Francis received an eight month suspended sentence and must complete 150 hours of unpaid work as well as a community order of a 30-day rehabilitation requirement.

Francis must abide by the strict terms of a sexual harm prevention order for five years.

Labour Warns Prison Violence is Leading to a Rising Number of Officer Resignations,

Increasing violence in Britain’s prisons is leading to prison officers leaving their jobs after less than a year in post according to Labour.

In 2010 before the massive cuts to the prison service, only 61 officers left the service after 2 months, in 2018 this rose to a whopping 915. Shadow Minister Imran Hussein calls it a real crisis and has demanded a proper strategy to address prison violence be committed to.

£70 million has been invested in the prison system in the last two years to make them safer for both officers and inmates. The problem lies with the number of inexperienced staff in the prisons; over 9488 prison officers have less than three years on the job. Although over 3000 officers have been hired since 2016, it takes a while to train them thoroughly.

Shadow Minister Imran Hussain said, “We need a proper way to address the violence and overcrowding in prisons.” He added that the loss of even three years experience makes it much harder to run the prisons safely.

The prison service says they want prison officers to stay and progress their careers and that training and support have been much improved. But Mark Fairhurst, national chairman of the Prison Officers’ Association said recruiting more officers doesn’t solve the problem of the increasing violence in prisons which inexperienced officer have to face. He continued by saying, “Once new staff experience their violent workplace very few stay.”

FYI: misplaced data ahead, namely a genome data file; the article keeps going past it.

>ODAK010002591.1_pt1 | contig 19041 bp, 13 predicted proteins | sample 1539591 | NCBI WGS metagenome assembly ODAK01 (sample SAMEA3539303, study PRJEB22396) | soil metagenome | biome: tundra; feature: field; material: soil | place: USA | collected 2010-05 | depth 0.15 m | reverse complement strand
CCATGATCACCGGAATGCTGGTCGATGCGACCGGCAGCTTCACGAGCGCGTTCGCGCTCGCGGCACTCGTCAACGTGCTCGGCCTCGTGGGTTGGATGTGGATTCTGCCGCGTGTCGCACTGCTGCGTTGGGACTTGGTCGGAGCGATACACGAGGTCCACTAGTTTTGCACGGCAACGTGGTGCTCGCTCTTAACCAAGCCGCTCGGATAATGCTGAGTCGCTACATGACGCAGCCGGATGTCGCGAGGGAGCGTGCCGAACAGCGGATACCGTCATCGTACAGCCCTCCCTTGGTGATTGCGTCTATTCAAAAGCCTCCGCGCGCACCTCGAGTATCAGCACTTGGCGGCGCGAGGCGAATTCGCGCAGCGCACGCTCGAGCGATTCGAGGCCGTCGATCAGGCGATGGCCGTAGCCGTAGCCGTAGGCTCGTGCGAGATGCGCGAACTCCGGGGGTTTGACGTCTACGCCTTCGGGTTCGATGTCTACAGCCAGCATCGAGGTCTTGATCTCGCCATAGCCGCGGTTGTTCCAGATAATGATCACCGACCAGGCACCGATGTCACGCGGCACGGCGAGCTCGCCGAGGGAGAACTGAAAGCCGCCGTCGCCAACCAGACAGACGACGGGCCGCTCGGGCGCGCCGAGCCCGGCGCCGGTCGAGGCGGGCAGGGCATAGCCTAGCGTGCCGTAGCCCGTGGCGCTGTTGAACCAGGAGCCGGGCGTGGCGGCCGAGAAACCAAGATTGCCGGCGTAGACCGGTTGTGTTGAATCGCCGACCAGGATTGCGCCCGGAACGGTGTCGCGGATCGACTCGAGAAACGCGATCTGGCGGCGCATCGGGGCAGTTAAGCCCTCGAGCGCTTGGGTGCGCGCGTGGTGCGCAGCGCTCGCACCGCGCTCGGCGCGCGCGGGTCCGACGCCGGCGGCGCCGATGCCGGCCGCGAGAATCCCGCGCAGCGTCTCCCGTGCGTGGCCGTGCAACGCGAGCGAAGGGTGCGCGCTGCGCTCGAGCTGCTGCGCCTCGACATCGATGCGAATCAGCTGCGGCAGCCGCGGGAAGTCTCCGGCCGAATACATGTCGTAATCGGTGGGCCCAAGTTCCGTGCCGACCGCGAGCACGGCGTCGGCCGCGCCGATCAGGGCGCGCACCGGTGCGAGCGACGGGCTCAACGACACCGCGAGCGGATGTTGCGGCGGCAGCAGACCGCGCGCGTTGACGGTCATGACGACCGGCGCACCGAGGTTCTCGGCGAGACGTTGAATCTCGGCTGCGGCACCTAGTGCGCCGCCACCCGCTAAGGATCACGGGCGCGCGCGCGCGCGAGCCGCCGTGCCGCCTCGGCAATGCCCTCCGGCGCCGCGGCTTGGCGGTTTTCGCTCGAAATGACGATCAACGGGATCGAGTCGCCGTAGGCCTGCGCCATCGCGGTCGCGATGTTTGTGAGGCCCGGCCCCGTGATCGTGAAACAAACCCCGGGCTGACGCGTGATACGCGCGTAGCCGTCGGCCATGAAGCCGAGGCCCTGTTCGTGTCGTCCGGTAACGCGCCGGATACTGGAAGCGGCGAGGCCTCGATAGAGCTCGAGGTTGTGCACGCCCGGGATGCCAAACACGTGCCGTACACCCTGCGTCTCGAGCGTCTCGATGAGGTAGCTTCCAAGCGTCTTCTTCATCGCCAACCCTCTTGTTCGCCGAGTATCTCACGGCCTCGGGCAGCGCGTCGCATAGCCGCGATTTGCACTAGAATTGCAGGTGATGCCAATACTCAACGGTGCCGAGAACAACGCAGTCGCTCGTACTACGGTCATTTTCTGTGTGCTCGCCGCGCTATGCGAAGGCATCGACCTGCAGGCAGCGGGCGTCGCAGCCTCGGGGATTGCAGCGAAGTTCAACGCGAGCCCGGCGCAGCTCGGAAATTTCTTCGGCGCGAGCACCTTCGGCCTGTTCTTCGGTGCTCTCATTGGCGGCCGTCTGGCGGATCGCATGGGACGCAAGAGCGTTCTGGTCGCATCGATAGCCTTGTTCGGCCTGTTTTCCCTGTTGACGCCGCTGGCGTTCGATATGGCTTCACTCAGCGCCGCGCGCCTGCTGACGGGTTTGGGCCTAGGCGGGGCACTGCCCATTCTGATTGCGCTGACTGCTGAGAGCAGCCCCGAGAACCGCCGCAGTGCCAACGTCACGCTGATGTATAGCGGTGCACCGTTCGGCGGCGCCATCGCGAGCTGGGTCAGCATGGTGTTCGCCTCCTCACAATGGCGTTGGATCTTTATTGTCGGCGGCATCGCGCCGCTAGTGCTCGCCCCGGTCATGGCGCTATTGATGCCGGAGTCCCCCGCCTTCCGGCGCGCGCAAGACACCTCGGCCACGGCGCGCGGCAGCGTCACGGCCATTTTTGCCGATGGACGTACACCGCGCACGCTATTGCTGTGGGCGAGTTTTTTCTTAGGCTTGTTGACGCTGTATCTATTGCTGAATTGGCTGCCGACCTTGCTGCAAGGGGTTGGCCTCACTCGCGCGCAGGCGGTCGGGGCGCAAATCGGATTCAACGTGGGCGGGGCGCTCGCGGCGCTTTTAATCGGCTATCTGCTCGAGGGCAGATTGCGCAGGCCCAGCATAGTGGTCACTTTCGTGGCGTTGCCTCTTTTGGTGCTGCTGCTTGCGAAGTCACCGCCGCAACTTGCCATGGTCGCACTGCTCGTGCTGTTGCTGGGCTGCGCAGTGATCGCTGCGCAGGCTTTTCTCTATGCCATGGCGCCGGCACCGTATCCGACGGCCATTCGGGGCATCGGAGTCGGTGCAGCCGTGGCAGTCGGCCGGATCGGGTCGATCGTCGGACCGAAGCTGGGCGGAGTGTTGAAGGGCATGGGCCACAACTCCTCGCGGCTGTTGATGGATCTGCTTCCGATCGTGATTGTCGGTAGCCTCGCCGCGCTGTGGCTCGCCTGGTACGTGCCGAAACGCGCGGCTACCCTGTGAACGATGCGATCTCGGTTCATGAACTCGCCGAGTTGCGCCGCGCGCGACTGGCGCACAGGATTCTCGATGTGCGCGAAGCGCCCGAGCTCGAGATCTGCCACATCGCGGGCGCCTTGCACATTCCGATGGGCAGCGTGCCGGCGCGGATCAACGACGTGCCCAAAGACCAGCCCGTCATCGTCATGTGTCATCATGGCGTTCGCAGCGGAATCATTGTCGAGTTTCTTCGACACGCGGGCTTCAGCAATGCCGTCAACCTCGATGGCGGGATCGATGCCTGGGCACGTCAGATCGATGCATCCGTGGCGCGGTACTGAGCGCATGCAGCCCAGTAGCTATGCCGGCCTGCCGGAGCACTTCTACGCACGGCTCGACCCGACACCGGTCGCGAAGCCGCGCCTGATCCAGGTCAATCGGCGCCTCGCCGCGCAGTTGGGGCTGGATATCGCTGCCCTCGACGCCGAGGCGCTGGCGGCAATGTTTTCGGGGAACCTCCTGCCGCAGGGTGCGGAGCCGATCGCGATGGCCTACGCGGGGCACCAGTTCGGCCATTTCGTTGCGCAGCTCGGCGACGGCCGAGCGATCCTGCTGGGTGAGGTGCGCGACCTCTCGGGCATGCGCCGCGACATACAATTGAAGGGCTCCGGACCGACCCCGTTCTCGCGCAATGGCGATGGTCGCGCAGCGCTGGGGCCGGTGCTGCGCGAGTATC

Increased pay, training and incentives to experienced staff would be a first step in the right direction to retaining high quality officers. However, controlling the drug supply into jails and reducing violence is also of critical importance to retaining officers.

But which comes first?

Can you reduce violence before having experienced officers or do you need experienced officers to reduce violence, but like the proverbial chicken and egg problem!

New Report Condemns HMP Exeter’s Progress on Tackling Drugs and Violence

A new report has revealed HMP Exeter is not doing enough to deal with the drugs and violence on its wings. Last year it was told to take immediate steps to improve safety for inmates, but inspectors said in the new report the prison has failed to implement a new strategy or toughen up the existing one.

The prison has failed to implement over half the recommendation from the last report in May 2018. This included failure to implement a comprehensive drug strategy. Peter Clarke HM Chief Inspector of Prisons, said that if the prison implemented an effective drug strategy it would also bring down the increasing levels of violence.

Peter Clark did commend the prison on progress in some other areas and could see some attempts had been made to reduce the violence. Plans were being drafted for both drugs and violence reduction strategies that seemed promising. Clarke was curious to know why this could not have been done sooner?

The Government is understood to be in the process of recruiting a specialist drugs lead for the South West, who will support HMP Exeter’s efforts to reduce drug use.

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2019-05-24T18:37:44+01:00